Cassill regularly offers the courses Principles of Molecular Biology, Contemporary Biology, Genetics, and the Honors Colloquium, "Science and Psychology of Everyday Life," which he teaches with his wife, psychology professor Mary McNaughton-Cassill.

His courses always are among the most popular at UTSA.

Writes one former student: "Every night, I could see the seats filled with smiling, eager faces because this was not just a lecture, but a discussion. Dr. Cassill would take the time to let us talk; his lessons would always spark questions from curious students, not because he had not explained a concept well, but because he inspired us to think outside the box."

When teaching biology, Cassill seeks to emphasize the complexity of life and encourage his students to traverse beyond the course's basic material. In his lectures, he makes the daunting details of biology accessible, draws relevant parallels between science and everyday life, and shares the mistakes and failures of some of the most exalted scientists to drive home his point that all great discoveries are realized through determination and curiosity rather than inherent genius.

"What I actually want them to do is to understand that there's no such thing as a known fact; everything is fluid," Cassill explains. "In a lot of ways, I want them to distrust knowledge and to trust themselves, and learn to think and rethink everything I tell them and see whether I was right or not."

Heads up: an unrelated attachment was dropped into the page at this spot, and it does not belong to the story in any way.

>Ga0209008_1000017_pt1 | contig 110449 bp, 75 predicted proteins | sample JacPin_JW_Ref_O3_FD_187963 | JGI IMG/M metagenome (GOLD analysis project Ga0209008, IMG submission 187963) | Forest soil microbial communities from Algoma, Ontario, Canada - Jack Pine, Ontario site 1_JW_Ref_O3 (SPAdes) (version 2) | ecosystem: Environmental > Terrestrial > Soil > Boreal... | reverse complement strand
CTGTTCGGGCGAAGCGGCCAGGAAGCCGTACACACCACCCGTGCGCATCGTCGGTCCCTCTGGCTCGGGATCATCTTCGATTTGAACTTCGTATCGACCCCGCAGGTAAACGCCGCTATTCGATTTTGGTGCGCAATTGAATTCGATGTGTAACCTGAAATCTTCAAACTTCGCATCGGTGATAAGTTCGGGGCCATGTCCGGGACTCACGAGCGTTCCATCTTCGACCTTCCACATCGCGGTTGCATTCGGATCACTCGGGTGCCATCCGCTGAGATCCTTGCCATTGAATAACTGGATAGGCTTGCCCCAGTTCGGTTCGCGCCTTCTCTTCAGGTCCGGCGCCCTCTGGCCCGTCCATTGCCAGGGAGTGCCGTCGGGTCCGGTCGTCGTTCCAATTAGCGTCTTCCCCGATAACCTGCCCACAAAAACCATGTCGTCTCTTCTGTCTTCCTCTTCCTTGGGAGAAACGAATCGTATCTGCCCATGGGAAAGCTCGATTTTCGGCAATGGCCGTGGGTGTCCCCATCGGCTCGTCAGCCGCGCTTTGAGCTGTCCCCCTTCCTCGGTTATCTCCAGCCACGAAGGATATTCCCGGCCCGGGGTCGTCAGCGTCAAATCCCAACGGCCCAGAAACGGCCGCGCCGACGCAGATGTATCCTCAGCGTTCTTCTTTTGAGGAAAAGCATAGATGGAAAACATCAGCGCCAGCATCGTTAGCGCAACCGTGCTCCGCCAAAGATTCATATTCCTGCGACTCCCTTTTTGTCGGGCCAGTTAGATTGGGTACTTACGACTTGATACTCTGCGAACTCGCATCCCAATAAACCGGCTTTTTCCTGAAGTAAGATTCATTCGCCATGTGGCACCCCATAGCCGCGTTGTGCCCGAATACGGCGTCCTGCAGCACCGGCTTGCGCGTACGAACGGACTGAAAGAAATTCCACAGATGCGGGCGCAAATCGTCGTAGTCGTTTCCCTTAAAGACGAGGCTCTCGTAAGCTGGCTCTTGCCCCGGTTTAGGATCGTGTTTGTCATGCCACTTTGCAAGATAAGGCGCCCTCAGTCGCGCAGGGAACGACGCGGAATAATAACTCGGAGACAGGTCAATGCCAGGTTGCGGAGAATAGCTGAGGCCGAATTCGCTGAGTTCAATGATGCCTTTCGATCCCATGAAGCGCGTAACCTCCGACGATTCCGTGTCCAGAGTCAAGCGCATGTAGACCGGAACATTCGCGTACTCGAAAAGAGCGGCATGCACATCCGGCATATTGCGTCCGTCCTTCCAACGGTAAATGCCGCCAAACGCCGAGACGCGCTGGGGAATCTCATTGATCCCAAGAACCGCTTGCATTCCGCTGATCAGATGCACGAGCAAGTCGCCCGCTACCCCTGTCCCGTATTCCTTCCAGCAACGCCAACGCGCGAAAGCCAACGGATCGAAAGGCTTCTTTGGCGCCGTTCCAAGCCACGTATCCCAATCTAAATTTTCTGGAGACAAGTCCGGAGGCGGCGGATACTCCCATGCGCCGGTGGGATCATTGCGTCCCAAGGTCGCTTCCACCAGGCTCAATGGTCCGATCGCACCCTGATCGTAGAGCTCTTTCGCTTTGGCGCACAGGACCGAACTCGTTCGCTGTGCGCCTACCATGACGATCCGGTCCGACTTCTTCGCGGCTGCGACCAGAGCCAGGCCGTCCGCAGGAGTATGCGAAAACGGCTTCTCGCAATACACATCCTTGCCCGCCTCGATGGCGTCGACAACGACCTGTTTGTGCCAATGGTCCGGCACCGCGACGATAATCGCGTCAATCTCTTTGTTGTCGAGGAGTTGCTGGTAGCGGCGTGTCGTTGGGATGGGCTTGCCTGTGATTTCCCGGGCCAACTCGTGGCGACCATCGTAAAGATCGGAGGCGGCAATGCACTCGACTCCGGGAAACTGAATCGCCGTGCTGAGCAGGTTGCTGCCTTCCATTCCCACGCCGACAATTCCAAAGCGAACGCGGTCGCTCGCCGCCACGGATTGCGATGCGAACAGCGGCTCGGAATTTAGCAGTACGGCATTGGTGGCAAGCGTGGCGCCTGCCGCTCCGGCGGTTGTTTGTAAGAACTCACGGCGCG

Cassill's enthusiasm for teaching is not limited to the subject matter, but the art of pedagogy itself. He has participated in numerous education conferences, mentored several colleagues across disciplines on curriculum and course development, and is constantly pushing himself to innovate and experiment with his own craft. Among his numerous accolades, he earned a Regents' Outstanding Teaching Award from the University of Texas System in 2012, and earlier this year, he was inducted into UTSA's Academy of Distinguished Teaching Scholars.

His popularity stems not just from his captivating classroom lessons, but also his humor, kindness and approachability. His collaborations with students have produced numerous co-publications of research and scholarly papers. He is the director of the STEM Initiative for the College of Sciences and also associate director of the Minority Access to Research Careers and the Minority Biomedical Research Support programs.